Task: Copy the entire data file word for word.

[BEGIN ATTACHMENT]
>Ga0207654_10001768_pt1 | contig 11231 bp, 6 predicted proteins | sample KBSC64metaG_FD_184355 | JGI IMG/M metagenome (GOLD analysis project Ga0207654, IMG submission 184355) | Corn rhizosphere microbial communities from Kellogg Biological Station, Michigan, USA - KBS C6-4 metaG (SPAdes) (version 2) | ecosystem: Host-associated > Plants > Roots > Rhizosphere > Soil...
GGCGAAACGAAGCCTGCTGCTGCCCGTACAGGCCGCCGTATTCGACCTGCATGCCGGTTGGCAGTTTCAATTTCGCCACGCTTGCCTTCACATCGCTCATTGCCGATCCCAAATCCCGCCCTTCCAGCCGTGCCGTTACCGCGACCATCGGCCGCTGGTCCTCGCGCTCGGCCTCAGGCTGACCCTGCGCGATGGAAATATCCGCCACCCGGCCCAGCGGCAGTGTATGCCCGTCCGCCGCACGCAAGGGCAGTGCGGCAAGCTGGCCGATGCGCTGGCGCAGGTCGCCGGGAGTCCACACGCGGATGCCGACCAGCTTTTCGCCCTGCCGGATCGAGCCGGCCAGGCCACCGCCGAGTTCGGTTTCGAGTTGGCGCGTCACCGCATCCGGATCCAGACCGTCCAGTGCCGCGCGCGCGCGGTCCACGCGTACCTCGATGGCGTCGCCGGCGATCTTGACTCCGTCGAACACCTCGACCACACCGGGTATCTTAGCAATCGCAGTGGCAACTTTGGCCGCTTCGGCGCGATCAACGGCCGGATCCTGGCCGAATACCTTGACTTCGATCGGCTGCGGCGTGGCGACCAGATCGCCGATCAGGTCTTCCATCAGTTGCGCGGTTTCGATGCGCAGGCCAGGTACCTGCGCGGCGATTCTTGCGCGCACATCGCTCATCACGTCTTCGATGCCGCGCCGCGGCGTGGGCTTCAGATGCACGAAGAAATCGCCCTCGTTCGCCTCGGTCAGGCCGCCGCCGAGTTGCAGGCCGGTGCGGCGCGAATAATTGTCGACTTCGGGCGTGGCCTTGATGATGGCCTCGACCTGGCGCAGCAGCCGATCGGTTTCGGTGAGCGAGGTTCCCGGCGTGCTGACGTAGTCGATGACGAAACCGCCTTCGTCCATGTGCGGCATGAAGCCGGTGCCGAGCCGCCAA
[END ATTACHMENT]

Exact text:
>Ga0207654_10001768_pt1 | contig 11231 bp, 6 predicted proteins | sample KBSC64metaG_FD_184355 | JGI IMG/M metagenome (GOLD analysis project Ga0207654, IMG submission 184355) | Corn rhizosphere microbial communities from Kellogg Biological Station, Michigan, USA - KBS C6-4 metaG (SPAdes) (version 2) | ecosystem: Host-associated > Plants > Roots > Rhizosphere > Soil...
GGCGAAACGAAGCCTGCTGCTGCCCGTACAGGCCGCCGTATTCGACCTGCATGCCGGTTGGCAGTTTCAATTTCGCCACGCTTGCCTTCACATCGCTCATTGCCGATCCCAAATCCCGCCCTTCCAGCCGTGCCGTTACCGCGACCATCGGCCGCTGGTCCTCGCGCTCGGCCTCAGGCTGACCCTGCGCGATGGAAATATCCGCCACCCGGCCCAGCGGCAGTGTATGCCCGTCCGCCGCACGCAAGGGCAGTGCGGCAAGCTGGCCGATGCGCTGGCGCAGGTCGCCGGGAGTCCACACGCGGATGCCGACCAGCTTTTCGCCCTGCCGGATCGAGCCGGCCAGGCCACCGCCGAGTTCGGTTTCGAGTTGGCGCGTCACCGCATCCGGATCCAGACCGTCCAGTGCCGCGCGCGCGCGGTCCACGCGTACCTCGATGGCGTCGCCGGCGATCTTGACTCCGTCGAACACCTCGACCACACCGGGTATCTTAGCAATCGCAGTGGCAACTTTGGCCGCTTCGGCGCGATCAACGGCCGGATCCTGGCCGAATACCTTGACTTCGATCGGCTGCGGCGTGGCGACCAGATCGCCGATCAGGTCTTCCATCAGTTGCGCGGTTTCGATGCGCAGGCCAGGTACCTGCGCGGCGATTCTTGCGCGCACATCGCTCATCACGTCTTCGATGCCGCGCCGCGGCGTGGGCTTCAGATGCACGAAGAAATCGCCCTCGTTCGCCTCGGTCAGGCCGCCGCCGAGTTGCAGGCCGGTGCGGCGCGAATAATTGTCGACTTCGGGCGTGGCCTTGATGATGGCCTCGACCTGGCGCAGCAGCCGATCGGTTTCGGTGAGCGAGGTTCCCGGCGTGCTGACGTAGTCGATGACGAAACCGCCTTCGTCCATGTGCGGCATGAAGCCGGTGCCGAGCCGCCAA